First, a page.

and, “It’s got to get worse before it gets better!”, and “It’s all just glass.”
“Start in any corner.” is advice from the late mom of my childhood friends, on the subject of housekeeping. The next quote is from Myrtle, on the same subject, specifically deep cleaning and purging of extra stuff, or minor renovations. Myrtle didn’t often get rid of anything, but she was familiar with renovating and reorganizing. (Our house right now looks like a bomb went off: Gary is away and I will regain some order before he returns.)
And “It’s all just glass.” comes from my darling Kim; a quote at a time when we were overwhelmed with clearing out the house that Myrtle and Dad had retired to. They had not really “down-sized” as people often do at that time in life. Dad resented all the “stuff” though it was, for the most part, neatly categorized and stored deep in closets, shelves and nooks under stairwells.
Myrtle was in a nursing home at the time, and Dad had died a few years before. There were treasures such as ornaments with some value, antiques with providence, crystal that had history OR had been obtained from Myrtle’s years of attending yard sales. Sometimes I didn’t know the difference or remember the story.
These quotable quotes from loved ones have helped me while I am trying to declare war on crap that I’ve accumulated: inherited, gleaned from my own garage sale visits, unwise purchases, and so on. Sometimes I feel like a monkey, or is it a raccoon, that cannot put down a “shiny” object. I am trying to “let go”.
One cannot possibly keep everything from all of the households of our families. I feel some guilt when I get rid of something that meant a lot to a parent or grandparent. Occasionally, the object is not to my taste, and I have to coach myself, “Can I give away or sell this thing without forgetting my loved one?”.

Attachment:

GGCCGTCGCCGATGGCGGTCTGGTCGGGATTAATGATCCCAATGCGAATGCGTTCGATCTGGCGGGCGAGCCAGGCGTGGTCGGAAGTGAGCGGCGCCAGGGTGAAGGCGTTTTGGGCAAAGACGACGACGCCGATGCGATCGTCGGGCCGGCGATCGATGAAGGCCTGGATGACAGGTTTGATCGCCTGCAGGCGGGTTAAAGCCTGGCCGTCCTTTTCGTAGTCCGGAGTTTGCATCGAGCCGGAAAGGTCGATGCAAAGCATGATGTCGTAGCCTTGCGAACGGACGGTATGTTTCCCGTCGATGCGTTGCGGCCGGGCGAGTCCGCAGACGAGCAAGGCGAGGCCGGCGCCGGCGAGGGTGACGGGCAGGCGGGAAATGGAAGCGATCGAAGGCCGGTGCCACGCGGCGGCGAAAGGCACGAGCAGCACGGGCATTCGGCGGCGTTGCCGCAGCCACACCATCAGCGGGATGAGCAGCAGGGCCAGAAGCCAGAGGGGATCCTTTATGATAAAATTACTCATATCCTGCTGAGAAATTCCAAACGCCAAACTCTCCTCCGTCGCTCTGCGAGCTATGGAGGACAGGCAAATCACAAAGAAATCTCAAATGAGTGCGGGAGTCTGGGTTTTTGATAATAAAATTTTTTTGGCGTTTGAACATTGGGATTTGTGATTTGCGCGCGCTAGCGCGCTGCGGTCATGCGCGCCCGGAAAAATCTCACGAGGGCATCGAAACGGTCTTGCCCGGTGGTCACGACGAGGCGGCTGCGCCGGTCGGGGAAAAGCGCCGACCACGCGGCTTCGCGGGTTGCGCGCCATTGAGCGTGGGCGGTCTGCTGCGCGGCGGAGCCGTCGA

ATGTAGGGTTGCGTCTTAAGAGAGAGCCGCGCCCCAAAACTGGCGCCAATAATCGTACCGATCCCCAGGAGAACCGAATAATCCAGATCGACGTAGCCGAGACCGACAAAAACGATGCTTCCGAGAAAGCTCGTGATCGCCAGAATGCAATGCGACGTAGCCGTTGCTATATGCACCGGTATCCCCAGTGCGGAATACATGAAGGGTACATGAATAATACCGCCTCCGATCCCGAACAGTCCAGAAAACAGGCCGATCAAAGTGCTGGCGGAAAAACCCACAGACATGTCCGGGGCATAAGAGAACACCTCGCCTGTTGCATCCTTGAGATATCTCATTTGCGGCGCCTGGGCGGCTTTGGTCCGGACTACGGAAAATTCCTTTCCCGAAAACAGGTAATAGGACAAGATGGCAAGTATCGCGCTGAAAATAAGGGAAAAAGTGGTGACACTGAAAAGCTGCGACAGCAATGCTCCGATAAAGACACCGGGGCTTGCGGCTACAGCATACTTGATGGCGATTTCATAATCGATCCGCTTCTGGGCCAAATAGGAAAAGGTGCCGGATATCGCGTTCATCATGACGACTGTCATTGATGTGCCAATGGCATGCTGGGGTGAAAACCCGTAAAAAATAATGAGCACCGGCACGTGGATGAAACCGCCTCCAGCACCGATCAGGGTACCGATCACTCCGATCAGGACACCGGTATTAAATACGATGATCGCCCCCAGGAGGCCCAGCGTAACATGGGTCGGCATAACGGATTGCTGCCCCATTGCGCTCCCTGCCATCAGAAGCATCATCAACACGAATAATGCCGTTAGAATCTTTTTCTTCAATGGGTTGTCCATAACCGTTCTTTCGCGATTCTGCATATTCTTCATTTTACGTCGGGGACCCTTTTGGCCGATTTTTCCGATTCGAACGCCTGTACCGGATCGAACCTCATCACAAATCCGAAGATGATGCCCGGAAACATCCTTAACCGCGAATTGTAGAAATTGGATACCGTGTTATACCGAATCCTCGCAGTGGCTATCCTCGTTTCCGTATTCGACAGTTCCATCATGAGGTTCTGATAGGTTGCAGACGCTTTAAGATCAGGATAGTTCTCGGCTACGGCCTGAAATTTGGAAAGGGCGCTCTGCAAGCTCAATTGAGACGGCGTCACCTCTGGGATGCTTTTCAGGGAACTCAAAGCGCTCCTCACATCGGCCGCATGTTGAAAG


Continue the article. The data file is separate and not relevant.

Can this be replaced? When did I last use this? Do I remember where I even got this from, or last admired it?
I’ve felt overwhelmed again this week, with all of the possessions around me. It frustrates my husband, too, though he tries not to show it or say anything. As I said in a previous post, I have set up some criteria other than what I just mentioned.
So on our local Facebook Buy & Sell page, I have sold quite a lot of crystal, dishes, canning jars and items I don’t even remember offhand! Not everything sells as I expect, but sometimes I bring another person some glee. If it’s “glass” (metaphorically speaking) that I don’t need, it seems appropriate to share. To my great surprise, I have felt only vague twinges of regret, and generally, the more items I move out of the house, the better I feel.
It’s astounding that I have accumulated so much, and astounding that I’m okay with parting with any of it. One of my friends told me that I was “wise”, when I told her of my criteria for deciding whether to keep or get rid of a thing, and another friend told me that I was very brave.
What I’ve been able to part with is not all glass, either. Today I grabbed an armload of clothing items, all in dress and suit bags, from a closet. I hadn’t even looked at those garments for more than 18 years; I hadn’t worn any of them since Gary and I have been together. Even the clothing that would be big enough while there’s “more of me to love” didn’t tempt me. My shape and taste have changed, and I’m so much older.
I took every item off its hanger and washed the whole load on “Delicate” and dried on “Low”, and took the whole shebang over to the Anglican/United Thrift Store.
I’m going to get back at the project tomorrow. I am not making money, and sometimes people won’t want my old clothing and other “stuff”, but I’m on a roll now. It’s a voyage of discovery, and full steam ahead, no looking back. I’m exhausted.
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